Phantom Boats
by Todd James Pierce

As long as we’re on the subject of boats, I recently was going through a box of 1955 / 1956 Disneyland slides and found a nice never-before-published image of the shortest-lived attraction at Disneyland–the boats in Tomorrowland.  (By the way, as with all DHI images, you can click on the photo to view a substantially larger version of it, with sharper detail.)

These boats were housed in the Tomorrowland Lagoon, which is roughly where the submarine lagoon is now situated.  Originally called the Tomorrowland Boats, they opened to the public in July of 1955.  Designed as an attraction where young pilots could motor a boat around the lagoon–like an aquatic version of Autopia–the attraction soon proved problematic.  The fiberglass boats were poorly designed, particularly in the engine compartment.  The enclosed motors quickly overheated as young boaters tried for speed, with the boats then towed back to the dock.  To add to the problems, these motors also threw off a lot of smoke.  Overtime Disneyland formed two solutions to these problems: (1) engineers redesigned the backend of each boat, enclosing the motor (which limited ambient smoke but increased engine heat) and (2) park operations added an employee to pilot each boat to insure the boats didn’t overheat.  The park also renamed the boats the Phantom Boats.  With this, the boat attraction became a money-loser for the park.  On peak days, the 14 little boats required 14 employees to operate them, with each boat carrying two or maybe three guests at most.  The Phantom Boats turned their final lap around the little lagoon in August 1956, a little more than a year after the park first opened.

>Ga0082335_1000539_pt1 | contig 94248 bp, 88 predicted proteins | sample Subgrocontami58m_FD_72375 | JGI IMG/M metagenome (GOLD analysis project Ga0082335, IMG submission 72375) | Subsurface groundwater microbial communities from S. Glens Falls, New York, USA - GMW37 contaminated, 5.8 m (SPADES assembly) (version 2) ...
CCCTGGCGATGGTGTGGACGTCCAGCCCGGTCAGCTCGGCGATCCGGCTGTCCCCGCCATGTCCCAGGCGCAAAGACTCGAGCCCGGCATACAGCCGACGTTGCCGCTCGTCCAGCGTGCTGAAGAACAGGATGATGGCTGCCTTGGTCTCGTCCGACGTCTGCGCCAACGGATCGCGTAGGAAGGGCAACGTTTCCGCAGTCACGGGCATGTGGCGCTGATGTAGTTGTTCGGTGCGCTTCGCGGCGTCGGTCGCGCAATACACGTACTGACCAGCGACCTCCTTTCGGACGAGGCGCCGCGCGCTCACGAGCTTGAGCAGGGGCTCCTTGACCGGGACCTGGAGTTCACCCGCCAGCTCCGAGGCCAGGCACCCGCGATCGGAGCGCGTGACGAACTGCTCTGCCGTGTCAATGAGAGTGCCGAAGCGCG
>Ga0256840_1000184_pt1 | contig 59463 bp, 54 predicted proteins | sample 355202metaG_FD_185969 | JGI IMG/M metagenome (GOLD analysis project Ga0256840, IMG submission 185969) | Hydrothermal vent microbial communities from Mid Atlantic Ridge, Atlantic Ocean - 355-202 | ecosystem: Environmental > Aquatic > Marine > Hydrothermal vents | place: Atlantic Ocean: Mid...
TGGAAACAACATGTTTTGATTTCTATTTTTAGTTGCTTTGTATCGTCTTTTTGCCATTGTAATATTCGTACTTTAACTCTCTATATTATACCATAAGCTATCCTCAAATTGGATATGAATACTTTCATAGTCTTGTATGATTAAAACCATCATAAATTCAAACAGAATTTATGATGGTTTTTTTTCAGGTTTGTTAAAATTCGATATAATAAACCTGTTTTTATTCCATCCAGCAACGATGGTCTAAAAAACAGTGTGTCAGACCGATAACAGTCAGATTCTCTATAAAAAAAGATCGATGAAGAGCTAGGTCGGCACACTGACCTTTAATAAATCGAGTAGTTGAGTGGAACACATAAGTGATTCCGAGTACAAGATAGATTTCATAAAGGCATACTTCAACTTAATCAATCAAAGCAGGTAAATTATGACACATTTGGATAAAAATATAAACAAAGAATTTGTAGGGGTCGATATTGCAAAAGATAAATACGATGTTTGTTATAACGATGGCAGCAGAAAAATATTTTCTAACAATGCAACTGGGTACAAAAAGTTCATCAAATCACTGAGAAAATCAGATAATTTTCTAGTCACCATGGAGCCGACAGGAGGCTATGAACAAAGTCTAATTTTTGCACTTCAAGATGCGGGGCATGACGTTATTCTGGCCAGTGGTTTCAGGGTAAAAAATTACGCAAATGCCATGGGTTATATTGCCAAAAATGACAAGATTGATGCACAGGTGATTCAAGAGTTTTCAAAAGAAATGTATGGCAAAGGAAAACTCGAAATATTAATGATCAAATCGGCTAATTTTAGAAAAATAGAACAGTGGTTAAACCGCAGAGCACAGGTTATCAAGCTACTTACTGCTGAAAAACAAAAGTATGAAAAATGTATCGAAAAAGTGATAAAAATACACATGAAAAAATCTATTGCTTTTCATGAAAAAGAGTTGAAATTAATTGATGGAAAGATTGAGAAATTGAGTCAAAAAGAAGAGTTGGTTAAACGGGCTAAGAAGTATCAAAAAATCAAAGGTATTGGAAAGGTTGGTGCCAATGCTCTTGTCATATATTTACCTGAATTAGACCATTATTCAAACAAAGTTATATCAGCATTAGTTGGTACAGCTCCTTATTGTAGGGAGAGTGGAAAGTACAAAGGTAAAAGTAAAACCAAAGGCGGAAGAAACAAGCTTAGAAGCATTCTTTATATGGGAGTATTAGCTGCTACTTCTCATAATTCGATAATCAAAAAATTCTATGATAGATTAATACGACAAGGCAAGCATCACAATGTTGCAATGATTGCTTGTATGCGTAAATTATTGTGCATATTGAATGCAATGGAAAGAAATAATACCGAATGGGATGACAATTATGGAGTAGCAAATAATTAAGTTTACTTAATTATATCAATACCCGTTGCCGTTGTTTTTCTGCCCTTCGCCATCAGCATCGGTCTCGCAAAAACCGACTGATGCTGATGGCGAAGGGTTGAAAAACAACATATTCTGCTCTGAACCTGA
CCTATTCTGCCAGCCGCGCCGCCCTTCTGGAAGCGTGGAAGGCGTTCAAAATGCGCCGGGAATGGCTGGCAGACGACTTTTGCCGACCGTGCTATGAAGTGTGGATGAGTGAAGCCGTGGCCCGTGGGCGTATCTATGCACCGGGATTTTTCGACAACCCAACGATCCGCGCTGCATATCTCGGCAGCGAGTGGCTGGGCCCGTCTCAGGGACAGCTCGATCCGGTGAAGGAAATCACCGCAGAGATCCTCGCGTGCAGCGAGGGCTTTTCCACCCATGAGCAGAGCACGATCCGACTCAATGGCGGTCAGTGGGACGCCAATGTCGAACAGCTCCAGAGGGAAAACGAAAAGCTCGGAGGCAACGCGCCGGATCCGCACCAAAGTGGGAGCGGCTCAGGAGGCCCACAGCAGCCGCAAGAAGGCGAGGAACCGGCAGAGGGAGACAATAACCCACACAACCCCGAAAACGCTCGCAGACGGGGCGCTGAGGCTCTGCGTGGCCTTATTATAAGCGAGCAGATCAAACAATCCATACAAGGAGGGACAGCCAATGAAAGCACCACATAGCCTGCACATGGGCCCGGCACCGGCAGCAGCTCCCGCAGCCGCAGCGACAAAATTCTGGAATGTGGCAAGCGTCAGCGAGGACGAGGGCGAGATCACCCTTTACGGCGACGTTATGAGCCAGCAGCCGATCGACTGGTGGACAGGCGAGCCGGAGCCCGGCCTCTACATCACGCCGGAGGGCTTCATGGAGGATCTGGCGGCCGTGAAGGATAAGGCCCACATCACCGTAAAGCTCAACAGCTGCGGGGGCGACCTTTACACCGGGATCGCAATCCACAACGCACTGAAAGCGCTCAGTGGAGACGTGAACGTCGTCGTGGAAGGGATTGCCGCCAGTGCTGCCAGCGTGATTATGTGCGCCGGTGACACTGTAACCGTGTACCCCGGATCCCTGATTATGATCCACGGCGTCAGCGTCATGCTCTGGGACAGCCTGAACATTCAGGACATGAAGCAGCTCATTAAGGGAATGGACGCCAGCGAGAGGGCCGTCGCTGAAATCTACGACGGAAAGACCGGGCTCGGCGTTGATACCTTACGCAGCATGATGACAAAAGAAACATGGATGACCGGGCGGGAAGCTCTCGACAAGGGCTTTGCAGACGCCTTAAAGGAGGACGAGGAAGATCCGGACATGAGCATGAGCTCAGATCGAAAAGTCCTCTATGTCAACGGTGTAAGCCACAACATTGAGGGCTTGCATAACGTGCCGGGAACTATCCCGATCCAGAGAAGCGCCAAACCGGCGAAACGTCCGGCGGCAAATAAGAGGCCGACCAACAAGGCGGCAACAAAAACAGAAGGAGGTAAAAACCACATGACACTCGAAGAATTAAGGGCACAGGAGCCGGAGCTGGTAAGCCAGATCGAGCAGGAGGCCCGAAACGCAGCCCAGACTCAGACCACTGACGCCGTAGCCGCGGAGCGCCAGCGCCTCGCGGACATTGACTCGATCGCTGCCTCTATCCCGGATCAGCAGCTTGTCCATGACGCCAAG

This photo here is probably from mid-1956–with park guests driving each boat.  When the attraction first opened, the banks of the lagoon–as well as the island–were bare dirt.  So with the natural grasses in place, I’d say very late spring is a pretty good guess.  This photo clearly shows the original lap for the attraction, with guests puttering a single well-marked course around the islands.  Also featured here, a couple of boats recently broken-down.  They rest on the bank, with a park employee in a jon boat come over to fix them up.
I find the boats beautifully styled–especially with their bat-ray tailfins–but a beautiful vehicle design by itself is not enough to keep an attraction open.  The boats in Tomorrowland were the first attraction to be removed from Disneyland.  To put this in perspective, another troublesome Tomorrowland attraction, the Rocket Rods lasted nearly three years.  The Phantom Boats lasted just one. 

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